Oct 04, 2011
Deficit Reduction and Retirement Plans, How do They Relate?
Estimates prepared by the Joint Committee on Taxation rank employer provided retirement plans as one of the highest tax expenditures in the federal budget ($105.8 billion). In light of our current budget deficits, these retirement plans become attractive targets for a Congress searching for revenue. It is important to point out that unlike other tax deductions, qualified plan deductions are not “tax expenditures” but deferrals of taxation since retirement savings become taxable upon distribution. That said, in the tax reform debate just beginning, two proposals would affect the current system of retirement plans.
At the September 15, 2011 Senate Finance Committee hearing the Brookings Institution proposed eliminating the 401(k) tax deduction, which they says favors high-wage workers, and replacing it with a flat-rate tax credit that would put money directly into workers' retirement accounts. Under their system, neither employers nor employees contributions to a 401(k) plan would be tax-deductible. In addition, any employer contributions to a 401(k) plan would be treated as taxable income to the employee (just as current wages). All qualified employer and employee contributions would be eligible for a tax-credit, given to the employee, and deposited directly into the retirement savings account. The Brookings Institutions proposed a 30% credit (this being revenue neutral) or an 18% credit.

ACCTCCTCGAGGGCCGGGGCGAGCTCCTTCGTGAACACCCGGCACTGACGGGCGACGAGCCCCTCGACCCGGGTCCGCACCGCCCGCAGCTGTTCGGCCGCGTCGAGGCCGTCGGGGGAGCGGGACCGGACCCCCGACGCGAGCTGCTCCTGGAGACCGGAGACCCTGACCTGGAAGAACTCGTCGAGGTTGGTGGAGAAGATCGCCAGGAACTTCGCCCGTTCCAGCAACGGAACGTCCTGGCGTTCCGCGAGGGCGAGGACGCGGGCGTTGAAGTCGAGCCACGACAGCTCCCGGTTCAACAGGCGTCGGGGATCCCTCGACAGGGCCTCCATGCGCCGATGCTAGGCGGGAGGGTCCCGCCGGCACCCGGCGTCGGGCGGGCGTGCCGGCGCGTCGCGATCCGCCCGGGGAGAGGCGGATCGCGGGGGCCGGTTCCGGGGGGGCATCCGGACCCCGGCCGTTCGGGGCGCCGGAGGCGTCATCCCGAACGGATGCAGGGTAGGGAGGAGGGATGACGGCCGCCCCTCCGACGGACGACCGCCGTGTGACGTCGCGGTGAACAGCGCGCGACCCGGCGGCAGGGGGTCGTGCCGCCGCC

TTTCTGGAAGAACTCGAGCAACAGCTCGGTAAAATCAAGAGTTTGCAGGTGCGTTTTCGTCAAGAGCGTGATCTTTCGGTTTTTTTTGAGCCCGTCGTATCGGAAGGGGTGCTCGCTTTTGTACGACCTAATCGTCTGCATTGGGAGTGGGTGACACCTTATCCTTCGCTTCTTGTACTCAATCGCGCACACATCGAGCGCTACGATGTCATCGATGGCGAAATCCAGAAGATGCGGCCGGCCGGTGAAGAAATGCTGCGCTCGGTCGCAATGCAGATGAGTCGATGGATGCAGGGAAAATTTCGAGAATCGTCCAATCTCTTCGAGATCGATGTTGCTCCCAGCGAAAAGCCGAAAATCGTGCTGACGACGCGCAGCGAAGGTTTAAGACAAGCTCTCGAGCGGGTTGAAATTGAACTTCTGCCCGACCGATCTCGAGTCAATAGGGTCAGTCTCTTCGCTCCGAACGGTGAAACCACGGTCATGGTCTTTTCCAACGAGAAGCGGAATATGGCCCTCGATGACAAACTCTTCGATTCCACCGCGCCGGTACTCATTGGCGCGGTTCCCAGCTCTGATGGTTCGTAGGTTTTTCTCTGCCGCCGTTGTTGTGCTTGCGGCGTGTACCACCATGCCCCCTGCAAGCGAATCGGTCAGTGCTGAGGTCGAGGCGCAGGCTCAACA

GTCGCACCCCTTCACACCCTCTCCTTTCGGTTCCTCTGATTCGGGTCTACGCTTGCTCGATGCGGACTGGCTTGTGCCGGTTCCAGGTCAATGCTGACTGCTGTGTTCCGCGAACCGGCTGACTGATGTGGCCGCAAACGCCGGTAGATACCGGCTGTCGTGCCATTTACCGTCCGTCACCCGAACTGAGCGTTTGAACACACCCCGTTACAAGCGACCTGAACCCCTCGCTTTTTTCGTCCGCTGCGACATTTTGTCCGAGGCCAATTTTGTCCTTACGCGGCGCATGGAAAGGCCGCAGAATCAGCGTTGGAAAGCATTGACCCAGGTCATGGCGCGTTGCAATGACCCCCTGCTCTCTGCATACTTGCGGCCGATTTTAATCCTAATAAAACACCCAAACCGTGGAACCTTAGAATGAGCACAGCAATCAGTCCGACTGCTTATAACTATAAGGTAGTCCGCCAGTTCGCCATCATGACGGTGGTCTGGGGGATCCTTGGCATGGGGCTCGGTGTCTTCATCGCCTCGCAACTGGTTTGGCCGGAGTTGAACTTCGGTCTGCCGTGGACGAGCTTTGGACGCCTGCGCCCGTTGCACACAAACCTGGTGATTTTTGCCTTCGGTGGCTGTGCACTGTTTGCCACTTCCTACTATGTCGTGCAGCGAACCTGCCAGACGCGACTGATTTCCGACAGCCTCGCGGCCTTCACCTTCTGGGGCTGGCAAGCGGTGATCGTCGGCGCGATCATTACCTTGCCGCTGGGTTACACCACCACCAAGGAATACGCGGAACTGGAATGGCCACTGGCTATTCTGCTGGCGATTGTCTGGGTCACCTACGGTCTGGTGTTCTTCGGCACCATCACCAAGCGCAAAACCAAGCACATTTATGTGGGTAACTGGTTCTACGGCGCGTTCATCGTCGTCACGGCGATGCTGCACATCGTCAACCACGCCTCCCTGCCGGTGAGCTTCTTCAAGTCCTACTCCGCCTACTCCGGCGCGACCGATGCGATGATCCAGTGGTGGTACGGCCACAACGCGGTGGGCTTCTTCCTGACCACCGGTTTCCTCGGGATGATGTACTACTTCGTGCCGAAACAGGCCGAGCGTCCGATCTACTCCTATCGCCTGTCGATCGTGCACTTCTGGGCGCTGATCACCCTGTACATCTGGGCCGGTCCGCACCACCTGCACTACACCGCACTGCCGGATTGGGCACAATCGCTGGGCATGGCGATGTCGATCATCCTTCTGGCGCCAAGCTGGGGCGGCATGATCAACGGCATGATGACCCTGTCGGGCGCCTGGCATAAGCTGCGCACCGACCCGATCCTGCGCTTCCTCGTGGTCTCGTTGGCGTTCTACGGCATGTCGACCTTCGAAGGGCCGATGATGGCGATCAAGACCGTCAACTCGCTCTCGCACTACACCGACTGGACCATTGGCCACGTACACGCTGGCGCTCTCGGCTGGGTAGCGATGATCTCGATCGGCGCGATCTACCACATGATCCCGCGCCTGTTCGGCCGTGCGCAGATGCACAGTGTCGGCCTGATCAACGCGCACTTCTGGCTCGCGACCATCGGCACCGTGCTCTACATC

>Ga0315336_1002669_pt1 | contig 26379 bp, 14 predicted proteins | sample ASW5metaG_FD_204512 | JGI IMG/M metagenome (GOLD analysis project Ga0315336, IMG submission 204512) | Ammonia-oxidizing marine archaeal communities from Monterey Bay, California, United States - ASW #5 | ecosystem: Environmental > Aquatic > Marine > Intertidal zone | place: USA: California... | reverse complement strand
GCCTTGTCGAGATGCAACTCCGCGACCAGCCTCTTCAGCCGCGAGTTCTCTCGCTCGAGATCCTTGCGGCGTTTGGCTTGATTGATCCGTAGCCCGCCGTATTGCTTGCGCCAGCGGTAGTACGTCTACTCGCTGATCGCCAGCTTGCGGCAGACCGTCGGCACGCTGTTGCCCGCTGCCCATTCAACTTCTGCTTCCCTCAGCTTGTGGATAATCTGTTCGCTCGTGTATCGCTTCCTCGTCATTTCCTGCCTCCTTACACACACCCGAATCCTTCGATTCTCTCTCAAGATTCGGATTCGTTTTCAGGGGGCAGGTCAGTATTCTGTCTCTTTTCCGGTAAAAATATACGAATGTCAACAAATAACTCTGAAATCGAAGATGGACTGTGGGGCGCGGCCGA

The National Commission on Fiscal Reform and Responsibility’s report issued in December or 2010 offered a proposal that would eliminate all retirement tax preferences. In addition, it would cap defined contributions at the lesser of $20,000 or 20% of pay. Note: for the last three years, the defined contribution cap has been $49,000 or 100% of pay.
An analysis of both these proposals by the Employee Benefit Research Institute (“EBRI”) has found that the highest-income worked would be most affected. But they also found that the lowest-income workers would be negatively affected and many workers reported they would reduce their contributions or stop saving in a company sponsored plan if the current system were ended. For those making under $50,000, the percentage of full-time workers currently saving for retirement who stated they would stop if they could not make a deduction ranged from a low of 32% (income $25,000-$35,000) to a high of 57% (income $15,000-$25,000). In research done by the American Society of Pension Professionals and Actuaries (“ASPPA”), 38% of all active participants in a 401(k) and Profit Sharing Plan make less that $50,000 and 35% make between $50,000 and $100,000. The participation rate is 21% for incomes of greater than $100,000 and under $200,000 and only 5% for those earning greater than $200,000.
Stay tuned, as it is still early in the process. We know from prior rounds of tax reform that retirement plans are easy targets. In 1993, the maximum amount of compensation considered in a retirement plan was $235,840. A year later, the IRS lowered the maximum plan compensation limit to $150,000. Note: For the last three years, the maximum plan compensation limit has been $245,000.
Miriam “Missy” G. Matrangola, Esquire, QPA, QKA is founder and president of Atlantic Pension Services, Inc., a third party administrator firm located in Chester County, Pennsylvania. Atlantic Pension Services is an independent, non-producing TPA firm excelling in retirement plan design and administration since 1992. Missy can be reached at firstname.lastname@example.org